Submitted by admin on Tue, 08/10/2010 - 09:46
Sites of special scientific interest (SSSI) are areas of land and water that Scottish Natural Heritage (SNH) considers most representative of our natural heritage - our habitats, plants, animals, rocks and landforms, or a combination of these natural features.
Most SSSIs are privately owned and managed as parts of working farms and estates.
The 1,450 or so sites are the essential building blocks of Scotland's protected places for nature and form part of a wider GB series. Many are also Natura sites and some are managed as national or local nature reserves.
Many SSSIs are popular places for walking, birdwatching and other recreational pursuits. For example, many of our highest mountain tops (Munros) are in SSSIs and many kilometres of public paths run through SSSIs. Many are rarely visited corners of farms, while others – like Arthur’s Seat Volcano (Edinburgh) or the Fossil Grove (Whiteinch, Glasgow) – attract many thousands of people each year.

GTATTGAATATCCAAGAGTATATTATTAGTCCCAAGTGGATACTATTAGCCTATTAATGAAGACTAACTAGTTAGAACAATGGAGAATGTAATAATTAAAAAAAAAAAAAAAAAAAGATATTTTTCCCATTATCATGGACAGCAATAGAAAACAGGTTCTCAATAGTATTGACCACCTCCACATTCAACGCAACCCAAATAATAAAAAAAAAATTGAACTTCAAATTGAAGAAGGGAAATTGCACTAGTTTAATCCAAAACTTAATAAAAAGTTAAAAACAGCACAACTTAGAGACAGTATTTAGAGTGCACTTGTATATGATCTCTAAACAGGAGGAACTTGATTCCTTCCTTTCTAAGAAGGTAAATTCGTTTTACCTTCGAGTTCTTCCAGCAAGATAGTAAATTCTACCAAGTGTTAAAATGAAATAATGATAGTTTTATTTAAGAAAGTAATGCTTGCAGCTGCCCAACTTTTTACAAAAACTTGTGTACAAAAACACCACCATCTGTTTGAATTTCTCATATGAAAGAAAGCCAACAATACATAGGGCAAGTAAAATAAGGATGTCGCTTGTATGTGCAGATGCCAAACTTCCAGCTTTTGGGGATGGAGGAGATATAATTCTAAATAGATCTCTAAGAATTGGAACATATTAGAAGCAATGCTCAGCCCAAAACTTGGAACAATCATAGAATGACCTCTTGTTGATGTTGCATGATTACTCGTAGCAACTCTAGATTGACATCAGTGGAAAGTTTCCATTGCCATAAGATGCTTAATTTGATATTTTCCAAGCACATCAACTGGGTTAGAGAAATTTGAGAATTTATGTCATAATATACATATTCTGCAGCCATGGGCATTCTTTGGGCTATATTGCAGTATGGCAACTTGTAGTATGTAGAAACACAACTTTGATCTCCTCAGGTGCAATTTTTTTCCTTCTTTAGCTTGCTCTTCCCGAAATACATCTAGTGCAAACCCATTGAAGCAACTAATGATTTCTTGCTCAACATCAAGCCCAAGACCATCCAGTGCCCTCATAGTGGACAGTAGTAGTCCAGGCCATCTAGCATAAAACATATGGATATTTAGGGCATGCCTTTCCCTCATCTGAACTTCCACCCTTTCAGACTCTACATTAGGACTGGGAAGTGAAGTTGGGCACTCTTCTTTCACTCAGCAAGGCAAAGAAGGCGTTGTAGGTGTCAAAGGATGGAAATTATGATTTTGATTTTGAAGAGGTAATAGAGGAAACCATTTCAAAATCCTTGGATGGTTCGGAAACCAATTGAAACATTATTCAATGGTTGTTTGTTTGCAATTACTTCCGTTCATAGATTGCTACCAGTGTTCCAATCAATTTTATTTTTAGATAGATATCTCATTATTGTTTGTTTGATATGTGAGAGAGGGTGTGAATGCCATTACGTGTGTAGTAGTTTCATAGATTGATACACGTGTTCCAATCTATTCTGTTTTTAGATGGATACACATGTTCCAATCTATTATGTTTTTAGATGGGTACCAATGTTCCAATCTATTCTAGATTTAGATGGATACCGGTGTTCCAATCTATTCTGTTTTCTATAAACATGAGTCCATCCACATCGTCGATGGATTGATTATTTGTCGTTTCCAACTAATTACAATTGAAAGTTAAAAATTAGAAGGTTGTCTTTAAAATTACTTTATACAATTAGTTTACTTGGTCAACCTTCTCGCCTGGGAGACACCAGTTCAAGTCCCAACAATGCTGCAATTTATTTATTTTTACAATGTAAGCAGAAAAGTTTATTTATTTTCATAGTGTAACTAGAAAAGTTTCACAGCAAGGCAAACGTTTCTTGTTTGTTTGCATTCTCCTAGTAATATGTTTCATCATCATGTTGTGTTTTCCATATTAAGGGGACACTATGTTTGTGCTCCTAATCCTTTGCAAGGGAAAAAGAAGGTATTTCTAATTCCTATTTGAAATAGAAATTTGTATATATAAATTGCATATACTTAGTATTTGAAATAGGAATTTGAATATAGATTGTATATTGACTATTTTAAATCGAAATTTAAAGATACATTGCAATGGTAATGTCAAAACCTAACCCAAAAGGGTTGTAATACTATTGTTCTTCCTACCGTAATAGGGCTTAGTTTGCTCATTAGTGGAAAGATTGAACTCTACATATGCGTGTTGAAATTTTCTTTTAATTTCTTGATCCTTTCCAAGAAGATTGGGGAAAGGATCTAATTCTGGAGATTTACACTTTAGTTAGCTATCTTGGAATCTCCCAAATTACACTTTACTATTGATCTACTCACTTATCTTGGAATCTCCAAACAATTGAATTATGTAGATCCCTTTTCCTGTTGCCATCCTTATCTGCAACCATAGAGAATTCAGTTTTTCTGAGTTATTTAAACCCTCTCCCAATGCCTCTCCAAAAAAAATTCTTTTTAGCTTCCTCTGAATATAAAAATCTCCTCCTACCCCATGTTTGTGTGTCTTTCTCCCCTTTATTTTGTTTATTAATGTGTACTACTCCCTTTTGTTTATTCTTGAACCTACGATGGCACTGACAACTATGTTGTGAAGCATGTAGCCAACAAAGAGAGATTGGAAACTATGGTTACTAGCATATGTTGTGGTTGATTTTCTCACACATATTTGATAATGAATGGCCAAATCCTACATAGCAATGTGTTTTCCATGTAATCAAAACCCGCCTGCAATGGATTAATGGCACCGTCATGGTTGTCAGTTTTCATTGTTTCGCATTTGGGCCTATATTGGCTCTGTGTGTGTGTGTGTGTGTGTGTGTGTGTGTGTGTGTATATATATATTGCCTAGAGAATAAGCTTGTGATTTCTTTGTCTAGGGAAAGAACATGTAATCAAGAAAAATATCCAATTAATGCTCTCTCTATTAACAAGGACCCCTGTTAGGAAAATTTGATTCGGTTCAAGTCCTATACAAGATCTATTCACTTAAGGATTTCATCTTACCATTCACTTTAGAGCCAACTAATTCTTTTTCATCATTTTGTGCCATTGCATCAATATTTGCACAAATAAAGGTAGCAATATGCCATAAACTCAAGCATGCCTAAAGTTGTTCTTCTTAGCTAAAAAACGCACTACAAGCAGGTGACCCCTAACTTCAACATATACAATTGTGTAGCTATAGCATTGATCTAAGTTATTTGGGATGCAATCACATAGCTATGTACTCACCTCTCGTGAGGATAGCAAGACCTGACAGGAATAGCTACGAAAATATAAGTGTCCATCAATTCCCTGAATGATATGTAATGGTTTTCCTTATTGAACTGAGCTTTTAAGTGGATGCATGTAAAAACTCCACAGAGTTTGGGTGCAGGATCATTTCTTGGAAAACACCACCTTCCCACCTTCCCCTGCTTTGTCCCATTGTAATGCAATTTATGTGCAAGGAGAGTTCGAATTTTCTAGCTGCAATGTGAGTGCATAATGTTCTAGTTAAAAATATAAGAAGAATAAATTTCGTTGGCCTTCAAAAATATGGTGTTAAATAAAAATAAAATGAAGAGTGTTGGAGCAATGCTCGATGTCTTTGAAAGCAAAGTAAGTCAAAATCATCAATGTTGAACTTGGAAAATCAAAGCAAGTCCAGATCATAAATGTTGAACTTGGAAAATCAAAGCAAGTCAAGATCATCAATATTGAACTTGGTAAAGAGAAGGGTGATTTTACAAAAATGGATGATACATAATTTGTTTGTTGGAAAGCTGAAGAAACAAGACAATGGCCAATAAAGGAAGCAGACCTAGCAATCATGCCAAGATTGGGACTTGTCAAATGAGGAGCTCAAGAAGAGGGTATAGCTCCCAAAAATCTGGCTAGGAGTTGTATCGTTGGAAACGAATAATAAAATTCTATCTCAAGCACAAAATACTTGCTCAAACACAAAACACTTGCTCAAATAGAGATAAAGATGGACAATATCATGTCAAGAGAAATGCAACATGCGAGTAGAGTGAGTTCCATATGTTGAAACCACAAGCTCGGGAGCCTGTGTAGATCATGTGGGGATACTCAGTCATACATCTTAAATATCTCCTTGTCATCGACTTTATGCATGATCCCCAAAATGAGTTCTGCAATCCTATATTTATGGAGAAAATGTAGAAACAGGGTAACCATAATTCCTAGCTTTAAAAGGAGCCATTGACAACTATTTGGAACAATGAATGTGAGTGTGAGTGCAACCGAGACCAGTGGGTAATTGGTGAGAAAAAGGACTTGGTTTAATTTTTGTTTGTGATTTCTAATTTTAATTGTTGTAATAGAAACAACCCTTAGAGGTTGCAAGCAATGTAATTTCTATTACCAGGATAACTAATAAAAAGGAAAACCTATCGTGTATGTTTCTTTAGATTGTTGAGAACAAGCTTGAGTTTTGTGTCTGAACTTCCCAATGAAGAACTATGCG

SSSIs also provide a range of other environmental services – for example, they hold many thousand tons of peat and act as huge carbon stores. By designating these areas as SSSIs, SNH can influence their management and ensure that their special qualities are maintained.
These are legally protected places and you should take care to take access responsibly, as set out in the Scottish Outdoor Access Code, and follow any local advice.
You can find out where SSSIs are, and what their protected natural features are, using ’Mapsearch’ on the ‘Sitelink’ facility on the SNH website. If you see someone damaging an SSSI, please call the police immediately.
Blawhorn Moss, Site of Special Scientific Interest